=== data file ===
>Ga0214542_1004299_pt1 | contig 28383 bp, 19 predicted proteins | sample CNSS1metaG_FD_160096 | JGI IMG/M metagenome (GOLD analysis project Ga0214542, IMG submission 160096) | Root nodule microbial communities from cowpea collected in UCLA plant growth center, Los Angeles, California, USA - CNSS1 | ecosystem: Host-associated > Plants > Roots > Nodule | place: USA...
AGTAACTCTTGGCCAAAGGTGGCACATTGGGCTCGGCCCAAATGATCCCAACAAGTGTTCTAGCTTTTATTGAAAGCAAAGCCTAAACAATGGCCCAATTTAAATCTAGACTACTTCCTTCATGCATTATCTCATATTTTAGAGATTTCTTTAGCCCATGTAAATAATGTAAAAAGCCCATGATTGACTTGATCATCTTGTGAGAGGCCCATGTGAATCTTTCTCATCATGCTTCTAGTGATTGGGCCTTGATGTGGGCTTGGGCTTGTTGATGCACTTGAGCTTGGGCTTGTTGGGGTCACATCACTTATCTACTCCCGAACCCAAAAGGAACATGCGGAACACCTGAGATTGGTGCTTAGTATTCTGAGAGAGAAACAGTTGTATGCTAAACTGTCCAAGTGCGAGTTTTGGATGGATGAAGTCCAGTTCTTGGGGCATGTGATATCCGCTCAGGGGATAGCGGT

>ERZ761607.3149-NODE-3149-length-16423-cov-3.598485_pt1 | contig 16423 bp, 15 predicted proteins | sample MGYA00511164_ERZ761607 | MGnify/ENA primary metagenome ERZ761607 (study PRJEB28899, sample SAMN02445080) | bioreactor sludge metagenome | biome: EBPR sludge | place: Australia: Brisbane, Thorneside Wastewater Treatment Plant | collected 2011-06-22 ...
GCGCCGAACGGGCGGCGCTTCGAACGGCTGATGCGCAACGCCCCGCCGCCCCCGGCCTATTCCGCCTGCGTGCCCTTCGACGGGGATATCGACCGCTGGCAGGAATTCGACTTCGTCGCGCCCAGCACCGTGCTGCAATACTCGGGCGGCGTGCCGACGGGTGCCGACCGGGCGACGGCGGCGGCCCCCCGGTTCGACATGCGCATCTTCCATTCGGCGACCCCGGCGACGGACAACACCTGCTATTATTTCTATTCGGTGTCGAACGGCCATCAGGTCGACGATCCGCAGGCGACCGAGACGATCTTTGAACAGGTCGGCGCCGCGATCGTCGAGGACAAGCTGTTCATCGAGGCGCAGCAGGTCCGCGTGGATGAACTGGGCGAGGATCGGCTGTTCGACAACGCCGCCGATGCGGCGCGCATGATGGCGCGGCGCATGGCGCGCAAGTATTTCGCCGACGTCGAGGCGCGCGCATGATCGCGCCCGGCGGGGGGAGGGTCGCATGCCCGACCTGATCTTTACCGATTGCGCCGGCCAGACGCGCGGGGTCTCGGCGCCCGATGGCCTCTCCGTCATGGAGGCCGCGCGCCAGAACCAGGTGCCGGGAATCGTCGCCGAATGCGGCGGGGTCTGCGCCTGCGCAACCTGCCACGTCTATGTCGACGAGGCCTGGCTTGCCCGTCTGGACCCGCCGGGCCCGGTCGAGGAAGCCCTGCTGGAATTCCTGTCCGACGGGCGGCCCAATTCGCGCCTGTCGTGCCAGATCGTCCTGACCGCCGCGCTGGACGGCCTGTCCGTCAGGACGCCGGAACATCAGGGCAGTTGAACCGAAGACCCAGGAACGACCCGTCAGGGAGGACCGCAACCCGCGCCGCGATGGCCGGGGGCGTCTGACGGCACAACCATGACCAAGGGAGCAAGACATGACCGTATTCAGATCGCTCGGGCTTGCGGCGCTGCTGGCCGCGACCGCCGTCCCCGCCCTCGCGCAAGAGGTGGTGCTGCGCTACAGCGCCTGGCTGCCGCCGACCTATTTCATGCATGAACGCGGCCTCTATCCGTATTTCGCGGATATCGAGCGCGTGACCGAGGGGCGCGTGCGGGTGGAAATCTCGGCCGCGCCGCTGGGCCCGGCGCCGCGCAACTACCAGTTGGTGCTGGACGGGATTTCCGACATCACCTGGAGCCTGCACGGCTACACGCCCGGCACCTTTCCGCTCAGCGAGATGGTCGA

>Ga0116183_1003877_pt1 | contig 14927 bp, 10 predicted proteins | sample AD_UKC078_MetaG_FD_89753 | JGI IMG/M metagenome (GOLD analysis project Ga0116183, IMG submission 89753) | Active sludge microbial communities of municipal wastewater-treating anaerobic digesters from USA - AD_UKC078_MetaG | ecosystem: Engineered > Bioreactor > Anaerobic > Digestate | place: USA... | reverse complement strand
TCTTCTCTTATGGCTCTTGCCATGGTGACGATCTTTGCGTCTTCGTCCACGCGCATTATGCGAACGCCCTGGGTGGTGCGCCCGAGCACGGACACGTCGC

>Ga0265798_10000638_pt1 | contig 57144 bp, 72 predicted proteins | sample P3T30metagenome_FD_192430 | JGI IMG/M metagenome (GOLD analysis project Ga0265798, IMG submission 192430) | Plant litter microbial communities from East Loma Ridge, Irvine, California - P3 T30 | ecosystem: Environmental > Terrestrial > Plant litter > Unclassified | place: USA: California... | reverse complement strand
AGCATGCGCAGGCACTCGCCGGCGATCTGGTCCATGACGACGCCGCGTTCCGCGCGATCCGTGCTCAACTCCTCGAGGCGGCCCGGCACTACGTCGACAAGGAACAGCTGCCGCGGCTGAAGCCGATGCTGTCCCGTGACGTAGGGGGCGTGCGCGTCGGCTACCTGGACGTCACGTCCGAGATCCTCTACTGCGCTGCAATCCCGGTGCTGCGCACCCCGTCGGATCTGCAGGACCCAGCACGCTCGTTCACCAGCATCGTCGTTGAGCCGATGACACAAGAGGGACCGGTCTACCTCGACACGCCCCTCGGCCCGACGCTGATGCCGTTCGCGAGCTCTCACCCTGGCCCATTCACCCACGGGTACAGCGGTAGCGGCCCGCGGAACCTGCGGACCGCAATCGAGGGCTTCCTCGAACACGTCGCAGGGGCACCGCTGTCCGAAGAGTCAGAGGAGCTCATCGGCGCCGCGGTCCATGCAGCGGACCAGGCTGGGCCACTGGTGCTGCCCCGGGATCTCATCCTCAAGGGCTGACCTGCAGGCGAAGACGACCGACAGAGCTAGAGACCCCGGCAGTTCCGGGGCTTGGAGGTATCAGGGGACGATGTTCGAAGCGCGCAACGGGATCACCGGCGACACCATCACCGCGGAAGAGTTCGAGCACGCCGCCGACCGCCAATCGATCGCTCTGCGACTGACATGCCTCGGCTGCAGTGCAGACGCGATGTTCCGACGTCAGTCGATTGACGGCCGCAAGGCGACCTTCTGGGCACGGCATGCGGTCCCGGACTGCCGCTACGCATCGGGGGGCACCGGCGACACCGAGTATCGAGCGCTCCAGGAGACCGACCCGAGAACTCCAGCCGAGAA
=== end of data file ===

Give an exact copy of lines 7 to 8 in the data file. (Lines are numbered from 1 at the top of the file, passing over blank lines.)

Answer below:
>Ga0265798_10000638_pt1 | contig 57144 bp, 72 predicted proteins | sample P3T30metagenome_FD_192430 | JGI IMG/M metagenome (GOLD analysis project Ga0265798, IMG submission 192430) | Plant litter microbial communities from East Loma Ridge, Irvine, California - P3 T30 | ecosystem: Environmental > Terrestrial > Plant litter > Unclassified | place: USA: California... | reverse complement strand
AGCATGCGCAGGCACTCGCCGGCGATCTGGTCCATGACGACGCCGCGTTCCGCGCGATCCGTGCTCAACTCCTCGAGGCGGCCCGGCACTACGTCGACAAGGAACAGCTGCCGCGGCTGAAGCCGATGCTGTCCCGTGACGTAGGGGGCGTGCGCGTCGGCTACCTGGACGTCACGTCCGAGATCCTCTACTGCGCTGCAATCCCGGTGCTGCGCACCCCGTCGGATCTGCAGGACCCAGCACGCTCGTTCACCAGCATCGTCGTTGAGCCGATGACACAAGAGGGACCGGTCTACCTCGACACGCCCCTCGGCCCGACGCTGATGCCGTTCGCGAGCTCTCACCCTGGCCCATTCACCCACGGGTACAGCGGTAGCGGCCCGCGGAACCTGCGGACCGCAATCGAGGGCTTCCTCGAACACGTCGCAGGGGCACCGCTGTCCGAAGAGTCAGAGGAGCTCATCGGCGCCGCGGTCCATGCAGCGGACCAGGCTGGGCCACTGGTGCTGCCCCGGGATCTCATCCTCAAGGGCTGACCTGCAGGCGAAGACGACCGACAGAGCTAGAGACCCCGGCAGTTCCGGGGCTTGGAGGTATCAGGGGACGATGTTCGAAGCGCGCAACGGGATCACCGGCGACACCATCACCGCGGAAGAGTTCGAGCACGCCGCCGACCGCCAATCGATCGCTCTGCGACTGACATGCCTCGGCTGCAGTGCAGACGCGATGTTCCGACGTCAGTCGATTGACGGCCGCAAGGCGACCTTCTGGGCACGGCATGCGGTCCCGGACTGCCGCTACGCATCGGGGGGCACCGGCGACACCGAGTATCGAGCGCTCCAGGAGACCGACCCGAGAACTCCAGCCGAGAA